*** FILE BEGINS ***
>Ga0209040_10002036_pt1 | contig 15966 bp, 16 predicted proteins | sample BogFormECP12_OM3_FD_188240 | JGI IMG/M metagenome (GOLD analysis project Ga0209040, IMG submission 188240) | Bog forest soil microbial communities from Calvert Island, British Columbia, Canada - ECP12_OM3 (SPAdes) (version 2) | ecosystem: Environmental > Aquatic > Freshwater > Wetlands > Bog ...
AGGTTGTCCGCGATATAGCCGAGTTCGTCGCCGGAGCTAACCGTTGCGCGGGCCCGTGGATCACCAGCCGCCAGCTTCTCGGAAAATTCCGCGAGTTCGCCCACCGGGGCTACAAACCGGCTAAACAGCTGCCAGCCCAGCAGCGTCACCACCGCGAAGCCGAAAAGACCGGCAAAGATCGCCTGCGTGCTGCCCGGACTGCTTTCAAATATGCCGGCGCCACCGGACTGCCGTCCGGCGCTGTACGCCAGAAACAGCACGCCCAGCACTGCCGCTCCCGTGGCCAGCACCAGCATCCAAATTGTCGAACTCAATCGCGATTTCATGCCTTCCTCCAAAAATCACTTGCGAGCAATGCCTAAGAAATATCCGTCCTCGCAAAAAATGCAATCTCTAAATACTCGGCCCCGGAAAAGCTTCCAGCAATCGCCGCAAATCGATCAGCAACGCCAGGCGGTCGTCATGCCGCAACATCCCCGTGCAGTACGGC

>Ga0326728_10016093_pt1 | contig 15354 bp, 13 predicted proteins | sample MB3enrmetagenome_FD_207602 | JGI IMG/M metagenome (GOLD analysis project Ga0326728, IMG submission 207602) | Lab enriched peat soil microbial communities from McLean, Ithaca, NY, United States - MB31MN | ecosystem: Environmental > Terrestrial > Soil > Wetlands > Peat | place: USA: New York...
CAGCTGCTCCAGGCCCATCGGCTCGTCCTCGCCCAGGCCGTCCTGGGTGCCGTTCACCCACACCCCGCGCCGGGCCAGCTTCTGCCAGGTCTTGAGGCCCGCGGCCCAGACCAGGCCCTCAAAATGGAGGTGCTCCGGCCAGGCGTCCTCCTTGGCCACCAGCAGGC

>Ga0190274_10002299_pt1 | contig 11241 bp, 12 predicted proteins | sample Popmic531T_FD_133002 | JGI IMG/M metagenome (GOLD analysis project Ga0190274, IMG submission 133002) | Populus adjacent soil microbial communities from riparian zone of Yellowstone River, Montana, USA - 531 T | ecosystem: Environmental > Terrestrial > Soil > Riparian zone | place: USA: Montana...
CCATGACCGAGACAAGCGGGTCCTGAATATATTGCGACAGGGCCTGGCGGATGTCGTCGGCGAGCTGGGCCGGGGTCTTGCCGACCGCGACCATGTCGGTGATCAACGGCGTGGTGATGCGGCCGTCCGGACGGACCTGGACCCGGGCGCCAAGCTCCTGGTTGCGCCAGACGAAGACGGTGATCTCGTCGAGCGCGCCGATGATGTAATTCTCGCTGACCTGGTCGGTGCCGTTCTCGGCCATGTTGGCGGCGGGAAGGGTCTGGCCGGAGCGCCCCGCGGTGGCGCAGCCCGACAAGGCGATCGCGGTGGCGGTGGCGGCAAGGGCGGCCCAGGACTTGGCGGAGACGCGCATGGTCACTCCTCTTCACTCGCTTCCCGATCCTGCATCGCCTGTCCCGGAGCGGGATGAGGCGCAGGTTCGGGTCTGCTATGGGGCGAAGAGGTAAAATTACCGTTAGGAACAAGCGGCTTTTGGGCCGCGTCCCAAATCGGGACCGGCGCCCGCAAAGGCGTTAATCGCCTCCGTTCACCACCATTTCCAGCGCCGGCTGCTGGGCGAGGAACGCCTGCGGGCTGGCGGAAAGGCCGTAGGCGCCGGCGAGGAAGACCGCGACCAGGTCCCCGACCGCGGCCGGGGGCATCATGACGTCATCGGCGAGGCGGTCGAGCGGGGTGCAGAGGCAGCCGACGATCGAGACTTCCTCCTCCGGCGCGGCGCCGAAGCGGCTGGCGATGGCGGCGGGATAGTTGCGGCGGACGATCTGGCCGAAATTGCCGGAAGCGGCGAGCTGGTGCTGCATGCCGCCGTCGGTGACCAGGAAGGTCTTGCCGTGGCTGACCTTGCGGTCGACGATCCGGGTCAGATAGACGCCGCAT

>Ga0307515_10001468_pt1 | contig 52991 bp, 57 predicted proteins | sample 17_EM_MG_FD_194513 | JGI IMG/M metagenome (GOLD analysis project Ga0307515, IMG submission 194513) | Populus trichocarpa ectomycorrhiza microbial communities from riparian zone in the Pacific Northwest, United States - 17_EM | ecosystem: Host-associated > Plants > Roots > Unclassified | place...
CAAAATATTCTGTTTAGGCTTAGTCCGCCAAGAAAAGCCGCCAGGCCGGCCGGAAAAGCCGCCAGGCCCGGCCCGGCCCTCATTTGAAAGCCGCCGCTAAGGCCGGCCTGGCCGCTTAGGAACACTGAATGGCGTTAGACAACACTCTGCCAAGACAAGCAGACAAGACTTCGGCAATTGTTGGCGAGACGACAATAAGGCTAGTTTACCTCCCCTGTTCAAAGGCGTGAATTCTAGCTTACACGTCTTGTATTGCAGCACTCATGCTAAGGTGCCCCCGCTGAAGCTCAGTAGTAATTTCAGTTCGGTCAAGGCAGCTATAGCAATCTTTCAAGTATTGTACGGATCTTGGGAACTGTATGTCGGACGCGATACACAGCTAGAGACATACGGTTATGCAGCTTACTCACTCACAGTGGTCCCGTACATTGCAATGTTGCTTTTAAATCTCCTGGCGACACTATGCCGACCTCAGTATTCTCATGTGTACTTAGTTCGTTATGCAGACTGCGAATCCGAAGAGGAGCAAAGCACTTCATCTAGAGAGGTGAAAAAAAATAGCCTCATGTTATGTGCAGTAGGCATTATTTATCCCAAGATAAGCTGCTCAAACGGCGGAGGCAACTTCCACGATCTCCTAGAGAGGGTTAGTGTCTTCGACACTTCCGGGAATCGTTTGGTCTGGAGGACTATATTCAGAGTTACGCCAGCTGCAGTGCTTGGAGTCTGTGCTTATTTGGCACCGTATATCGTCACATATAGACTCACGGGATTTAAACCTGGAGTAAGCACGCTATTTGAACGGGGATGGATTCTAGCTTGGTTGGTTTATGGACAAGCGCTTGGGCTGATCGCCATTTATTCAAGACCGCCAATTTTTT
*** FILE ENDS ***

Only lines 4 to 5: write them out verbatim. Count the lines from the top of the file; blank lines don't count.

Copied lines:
CAGCTGCTCCAGGCCCATCGGCTCGTCCTCGCCCAGGCCGTCCTGGGTGCCGTTCACCCACACCCCGCGCCGGGCCAGCTTCTGCCAGGTCTTGAGGCCCGCGGCCCAGACCAGGCCCTCAAAATGGAGGTGCTCCGGCCAGGCGTCCTCCTTGGCCACCAGCAGGC

>Ga0190274_10002299_pt1 | contig 11241 bp, 12 predicted proteins | sample Popmic531T_FD_133002 | JGI IMG/M metagenome (GOLD analysis project Ga0190274, IMG submission 133002) | Populus adjacent soil microbial communities from riparian zone of Yellowstone River, Montana, USA - 531 T | ecosystem: Environmental > Terrestrial > Soil > Riparian zone | place: USA: Montana...